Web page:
“Santa has to talk in a way that people can understand him whether they’re four or 94 – if he’s not believable then he’s not Santa. It doesn’t mean you have to believe what I say – I can explain how reindeer fly in a logical way – but if it’s not believable it’s not Santa,” he said. “The truth of the matter is little children and senior citizens know that Santa’s real – it’s the middle-aged people that get confused but that’s ok, you don’t have to be a believer, you just have to stay on the nice list rather than the naughty list, to get your presents.”

Caleb Parke is an associate editor for FoxNews.com. You can follow him on Twitter @calebparke

5 white Georgia police officers could face trial in deaths of unarmed black men next year: report

As many as five police officers in Georgia – all of whom are white – are likely to stand trial in the deaths of unarmed black men next year, a noteworthy number of prosecutions in a state which has historically had a high bar for trying cops.

All five officers – including DeKalb County Police Officer Robert Olsen who killed Afghanistan war veteran Anthony Hill in 2015 – were indicted under new state grand jury rules that went into effect in 2015, the Atlanta Journal-Constitution reported.

The new rules no longer allow officers to look at the prosecution’s case and then testify — without being cross-examined — privileges historically available only to cops in Georgia.

“There was a long period where there weren’t any [prosecutions of police officers], so five is worth noting,” former DeKalb District Attorney Robert James told the newspaper.

The new rules, he said, “somewhere leveled the playing field,” in getting a murder charge against Olsen and the other police officers.

“There were some incidents that I thought were wrong, that I was very upset about, but under the laws at the time, the officers were protected and there was no way we were going to win those cases,” James added.

Olsen’s trial is expected first. He is accused of shooting Hall on March 9, 2015, while responding to a call about a naked man behaving erratically outside a suburban Atlanta apartment complex.

Earlier this year, during an immunity hearing, Olsen claimed self-defense and that he believed he was going to get “pummeled and pounded” by the unarmed U.S. Air Force veteran’

Left to right: Former Washington County deputies Henry Copeland, Michael Howell, and Rhett Scott. (Washington County Jail)

Three police officers – Washington County deputies Michael Howell, Henry L. Copeland, and Rhett Scott – were indicted for allegedly Tasing victim Eurie Lee Martin, 59, to death in July 2017.

According to the newspaper, the fatal incident began with a request for water on a hot July afternoon.

The Georgia Bureau of Investigations concluded that Martin, who suffered from schizophrenia and was walking some 20 miles to see relatives in Sandersville, broke no laws when he was questioned by Howell.

Prosecutors said Eurie Lee Martin was Tased to death by with Washington County deputies. (AP)

Cellphone video shot by a passing motorist showed Martin face down, handcuffed and drying of respiratory distress, according to the Journal-Constitution.

Meanwhile, former Atlanta Police Officer James Burns was re-indicted in September for the death of Deravis Rogers.

Former Atlanta Police Officer James Burns is accused in the death of Deravis Rogers. (Atlanta Police Dept/Go Fund Me)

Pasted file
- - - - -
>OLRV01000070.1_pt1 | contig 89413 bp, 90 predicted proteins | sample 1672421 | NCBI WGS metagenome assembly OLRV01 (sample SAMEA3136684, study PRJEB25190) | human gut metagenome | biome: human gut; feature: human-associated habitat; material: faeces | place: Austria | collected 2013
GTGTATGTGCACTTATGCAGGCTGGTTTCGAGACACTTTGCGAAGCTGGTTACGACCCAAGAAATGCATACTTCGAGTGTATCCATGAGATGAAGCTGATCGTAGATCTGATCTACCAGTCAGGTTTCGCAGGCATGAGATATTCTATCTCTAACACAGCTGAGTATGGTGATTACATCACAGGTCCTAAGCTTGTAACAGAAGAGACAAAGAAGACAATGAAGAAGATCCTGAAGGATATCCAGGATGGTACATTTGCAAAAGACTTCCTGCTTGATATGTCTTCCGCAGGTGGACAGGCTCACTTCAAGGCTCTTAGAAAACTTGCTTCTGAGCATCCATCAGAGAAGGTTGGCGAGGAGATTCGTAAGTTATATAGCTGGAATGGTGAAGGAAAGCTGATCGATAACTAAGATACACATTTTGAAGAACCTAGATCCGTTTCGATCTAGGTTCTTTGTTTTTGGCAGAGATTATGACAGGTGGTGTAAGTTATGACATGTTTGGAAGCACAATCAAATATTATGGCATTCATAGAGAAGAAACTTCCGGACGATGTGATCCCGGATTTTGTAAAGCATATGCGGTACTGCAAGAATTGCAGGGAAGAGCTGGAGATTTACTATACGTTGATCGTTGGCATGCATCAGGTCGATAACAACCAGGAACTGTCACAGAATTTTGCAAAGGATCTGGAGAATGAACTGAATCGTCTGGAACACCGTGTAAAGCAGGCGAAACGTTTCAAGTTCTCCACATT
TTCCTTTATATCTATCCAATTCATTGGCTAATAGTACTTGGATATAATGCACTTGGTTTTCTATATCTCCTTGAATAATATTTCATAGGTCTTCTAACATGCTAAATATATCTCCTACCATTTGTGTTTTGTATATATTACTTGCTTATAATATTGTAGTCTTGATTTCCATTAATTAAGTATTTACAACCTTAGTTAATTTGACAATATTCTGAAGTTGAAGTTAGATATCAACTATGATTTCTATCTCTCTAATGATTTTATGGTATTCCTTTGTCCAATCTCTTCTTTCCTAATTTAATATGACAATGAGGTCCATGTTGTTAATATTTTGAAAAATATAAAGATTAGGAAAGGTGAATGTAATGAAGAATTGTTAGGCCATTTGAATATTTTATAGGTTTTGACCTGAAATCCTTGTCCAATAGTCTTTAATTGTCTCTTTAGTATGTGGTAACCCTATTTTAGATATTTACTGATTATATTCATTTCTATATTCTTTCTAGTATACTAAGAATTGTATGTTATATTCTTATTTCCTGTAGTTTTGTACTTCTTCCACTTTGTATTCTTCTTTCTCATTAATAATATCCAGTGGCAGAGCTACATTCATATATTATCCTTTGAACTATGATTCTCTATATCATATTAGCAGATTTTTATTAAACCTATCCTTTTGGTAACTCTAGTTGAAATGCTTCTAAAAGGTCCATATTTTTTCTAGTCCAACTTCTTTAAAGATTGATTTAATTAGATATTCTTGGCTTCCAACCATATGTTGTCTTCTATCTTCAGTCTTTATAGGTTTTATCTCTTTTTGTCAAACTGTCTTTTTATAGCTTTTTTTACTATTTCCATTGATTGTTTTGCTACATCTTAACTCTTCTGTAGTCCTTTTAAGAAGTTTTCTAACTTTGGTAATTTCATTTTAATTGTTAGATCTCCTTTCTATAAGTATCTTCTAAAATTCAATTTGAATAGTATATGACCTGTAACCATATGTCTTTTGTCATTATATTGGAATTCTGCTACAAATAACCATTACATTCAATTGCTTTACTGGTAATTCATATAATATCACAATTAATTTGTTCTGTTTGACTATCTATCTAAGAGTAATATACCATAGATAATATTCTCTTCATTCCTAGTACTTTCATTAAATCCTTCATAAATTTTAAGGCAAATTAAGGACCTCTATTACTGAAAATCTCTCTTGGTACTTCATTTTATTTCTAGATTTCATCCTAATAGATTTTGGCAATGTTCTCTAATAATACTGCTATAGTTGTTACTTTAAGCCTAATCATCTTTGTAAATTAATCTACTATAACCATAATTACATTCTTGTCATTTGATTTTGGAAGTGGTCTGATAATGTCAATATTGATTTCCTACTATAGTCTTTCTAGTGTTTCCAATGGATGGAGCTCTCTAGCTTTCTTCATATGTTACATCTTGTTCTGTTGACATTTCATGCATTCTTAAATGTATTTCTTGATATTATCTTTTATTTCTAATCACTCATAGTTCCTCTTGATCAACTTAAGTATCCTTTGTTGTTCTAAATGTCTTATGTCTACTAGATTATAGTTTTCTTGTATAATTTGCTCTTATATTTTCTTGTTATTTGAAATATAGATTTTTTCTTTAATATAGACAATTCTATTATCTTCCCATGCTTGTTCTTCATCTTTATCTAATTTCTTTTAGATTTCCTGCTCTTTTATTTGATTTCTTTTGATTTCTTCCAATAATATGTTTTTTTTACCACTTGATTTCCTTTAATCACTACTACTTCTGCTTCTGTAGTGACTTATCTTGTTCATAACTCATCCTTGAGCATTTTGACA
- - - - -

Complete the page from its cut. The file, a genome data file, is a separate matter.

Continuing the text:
Prosecutors say Burns was responding to a suspicious person call in June 2016 when he fired shots into a car driven by the 22-year-old Rogers, killing him. Investigators said they concluded the officer wasn't in danger when he opened fire, and that he had no way to identify Rogers as the reported suspicious person.

Trial dates have not been set for the officers, but prosecutors expect them to happen sometime in 2019.

The Associated Press contributed to this report.

Lucia I. Suarez Sang is a Reporter for FoxNews.com. Follow her on Twitter @luciasuarezsang

Mom charged after baby found in motel freezer

A woman arrested in connection with the death of her 6-month-old son last summer and leaving him in an Alabama motel room freezer has been indicted.

Amanda Gail Oakes, 36, is charged with manslaughter and abuse of a corpse, the Dothan Eagle reported.

Carlton James Mathis, 28, who was traveling with Oakes and her baby, Curtis James Oakes, was arrested in June after the baby’s body was found.

Investigators said the boy died while in Mathis’ care, and then Oakes allegedly placed him in a Dothan, Ala., motel room when the smell became unbearable.

The couple and infant ended up in the motel room after leaving Georgia when authorities there attempted to arrest Mathis on burglary and parole violation charges, according to prosecutors.

Carlton James Mathis, 28, was arrested in June after the baby’s body was found. (Levy County, Fla., Sheriff’s Office)

Oakes and Mathis checked into the motel room, then Oakes briefly returned to Georgia to get her teenage daughter. The infant died shortly after she left and the couple placed the boy in the freezer, authorities said.

After Georgia investigators contacted Dothan police about the infant's possible death, authorities learned the couple fled to Florida.

Florida law enforcement officers found and arrested Mathis. He was shot during the arrest after he allegedly held the driver of a vehicle at gunpoint. Investigators discovered the boy in the freezer in Alabama soon after.

Authorities determined he had been in the freezer for five to six days.

Mathis remained in jail on several charges. Oakes' arrangement is scheduled for Jan. 8.

The Associated Press contributed to this report.

Air Force lieutenant colonel faces child exploitation charge after FBI sex sting

An FBI sting has snared a high-ranking lieutenant colonel in the Air Force who was accused of trying to meet a girl at a hotel in Georgia after the two spoke online.

LT. Col. Willie Newson, 47, was arrested Tuesday at a hotel in Marietta, Ga., on charges of child exploitation, the Atlanta Journal-Constitution reported. He was placed on leave pending the investigation’s outcome. It was not immediately clear if he has a lawyer.